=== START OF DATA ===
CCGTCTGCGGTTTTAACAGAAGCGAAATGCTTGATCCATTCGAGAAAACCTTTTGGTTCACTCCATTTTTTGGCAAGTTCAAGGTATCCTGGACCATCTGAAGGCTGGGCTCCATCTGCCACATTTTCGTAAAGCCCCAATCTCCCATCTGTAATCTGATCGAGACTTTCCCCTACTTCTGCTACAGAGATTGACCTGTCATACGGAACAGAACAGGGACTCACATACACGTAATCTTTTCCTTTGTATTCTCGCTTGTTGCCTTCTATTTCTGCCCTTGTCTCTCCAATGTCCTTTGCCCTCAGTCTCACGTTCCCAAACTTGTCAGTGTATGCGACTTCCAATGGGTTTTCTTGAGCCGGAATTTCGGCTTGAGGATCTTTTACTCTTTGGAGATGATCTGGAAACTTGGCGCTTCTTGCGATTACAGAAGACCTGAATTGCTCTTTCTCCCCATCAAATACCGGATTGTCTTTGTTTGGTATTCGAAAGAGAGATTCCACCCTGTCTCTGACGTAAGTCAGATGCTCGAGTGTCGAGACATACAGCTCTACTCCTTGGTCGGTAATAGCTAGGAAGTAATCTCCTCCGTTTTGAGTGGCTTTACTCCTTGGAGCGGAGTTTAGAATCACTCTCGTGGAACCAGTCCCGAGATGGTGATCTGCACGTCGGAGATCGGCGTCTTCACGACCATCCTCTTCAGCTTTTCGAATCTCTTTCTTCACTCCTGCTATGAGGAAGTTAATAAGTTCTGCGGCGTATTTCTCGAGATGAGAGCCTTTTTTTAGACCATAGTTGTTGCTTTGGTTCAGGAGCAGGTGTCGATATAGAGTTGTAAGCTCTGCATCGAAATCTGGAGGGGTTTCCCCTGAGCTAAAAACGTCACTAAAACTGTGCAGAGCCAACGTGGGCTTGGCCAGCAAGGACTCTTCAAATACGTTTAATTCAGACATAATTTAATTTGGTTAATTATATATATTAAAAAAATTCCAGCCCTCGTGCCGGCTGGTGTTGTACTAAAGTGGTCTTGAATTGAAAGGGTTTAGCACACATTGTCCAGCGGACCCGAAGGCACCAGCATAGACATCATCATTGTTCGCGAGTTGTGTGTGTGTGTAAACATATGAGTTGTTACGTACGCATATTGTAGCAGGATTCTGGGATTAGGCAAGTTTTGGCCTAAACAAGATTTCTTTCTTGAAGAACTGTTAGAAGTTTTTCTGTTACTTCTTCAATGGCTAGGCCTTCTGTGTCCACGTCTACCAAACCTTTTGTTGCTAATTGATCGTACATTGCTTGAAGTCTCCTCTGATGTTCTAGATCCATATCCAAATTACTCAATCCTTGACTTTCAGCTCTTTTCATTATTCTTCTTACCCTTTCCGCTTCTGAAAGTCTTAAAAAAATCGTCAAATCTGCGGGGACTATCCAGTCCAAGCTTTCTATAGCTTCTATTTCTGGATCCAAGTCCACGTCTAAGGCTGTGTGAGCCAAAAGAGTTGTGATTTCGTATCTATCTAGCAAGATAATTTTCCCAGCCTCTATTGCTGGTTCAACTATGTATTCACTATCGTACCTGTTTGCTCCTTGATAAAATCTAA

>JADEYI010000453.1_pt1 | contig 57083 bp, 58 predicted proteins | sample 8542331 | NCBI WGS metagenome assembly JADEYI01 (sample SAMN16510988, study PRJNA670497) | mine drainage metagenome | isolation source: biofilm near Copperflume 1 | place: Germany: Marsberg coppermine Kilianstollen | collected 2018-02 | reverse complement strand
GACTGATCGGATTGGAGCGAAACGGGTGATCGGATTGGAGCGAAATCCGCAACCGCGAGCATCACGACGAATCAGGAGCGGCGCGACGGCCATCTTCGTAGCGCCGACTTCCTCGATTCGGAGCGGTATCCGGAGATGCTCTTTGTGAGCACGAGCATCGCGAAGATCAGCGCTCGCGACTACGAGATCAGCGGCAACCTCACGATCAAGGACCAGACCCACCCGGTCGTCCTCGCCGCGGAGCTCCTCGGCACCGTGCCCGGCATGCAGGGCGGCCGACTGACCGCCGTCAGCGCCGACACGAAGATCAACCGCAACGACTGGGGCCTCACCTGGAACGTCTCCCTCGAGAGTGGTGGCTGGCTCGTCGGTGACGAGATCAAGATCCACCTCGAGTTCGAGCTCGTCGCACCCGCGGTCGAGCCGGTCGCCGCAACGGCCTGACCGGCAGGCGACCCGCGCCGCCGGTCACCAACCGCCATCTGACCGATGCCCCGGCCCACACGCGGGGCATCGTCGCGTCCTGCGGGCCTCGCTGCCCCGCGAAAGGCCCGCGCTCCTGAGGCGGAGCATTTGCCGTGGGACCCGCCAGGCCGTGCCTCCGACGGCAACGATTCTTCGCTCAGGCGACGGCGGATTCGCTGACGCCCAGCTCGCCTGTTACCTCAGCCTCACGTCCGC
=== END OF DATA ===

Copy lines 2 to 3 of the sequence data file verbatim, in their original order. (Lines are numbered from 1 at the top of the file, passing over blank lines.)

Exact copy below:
>JADEYI010000453.1_pt1 | contig 57083 bp, 58 predicted proteins | sample 8542331 | NCBI WGS metagenome assembly JADEYI01 (sample SAMN16510988, study PRJNA670497) | mine drainage metagenome | isolation source: biofilm near Copperflume 1 | place: Germany: Marsberg coppermine Kilianstollen | collected 2018-02 | reverse complement strand
GACTGATCGGATTGGAGCGAAACGGGTGATCGGATTGGAGCGAAATCCGCAACCGCGAGCATCACGACGAATCAGGAGCGGCGCGACGGCCATCTTCGTAGCGCCGACTTCCTCGATTCGGAGCGGTATCCGGAGATGCTCTTTGTGAGCACGAGCATCGCGAAGATCAGCGCTCGCGACTACGAGATCAGCGGCAACCTCACGATCAAGGACCAGACCCACCCGGTCGTCCTCGCCGCGGAGCTCCTCGGCACCGTGCCCGGCATGCAGGGCGGCCGACTGACCGCCGTCAGCGCCGACACGAAGATCAACCGCAACGACTGGGGCCTCACCTGGAACGTCTCCCTCGAGAGTGGTGGCTGGCTCGTCGGTGACGAGATCAAGATCCACCTCGAGTTCGAGCTCGTCGCACCCGCGGTCGAGCCGGTCGCCGCAACGGCCTGACCGGCAGGCGACCCGCGCCGCCGGTCACCAACCGCCATCTGACCGATGCCCCGGCCCACACGCGGGGCATCGTCGCGTCCTGCGGGCCTCGCTGCCCCGCGAAAGGCCCGCGCTCCTGAGGCGGAGCATTTGCCGTGGGACCCGCCAGGCCGTGCCTCCGACGGCAACGATTCTTCGCTCAGGCGACGGCGGATTCGCTGACGCCCAGCTCGCCTGTTACCTCAGCCTCACGTCCGC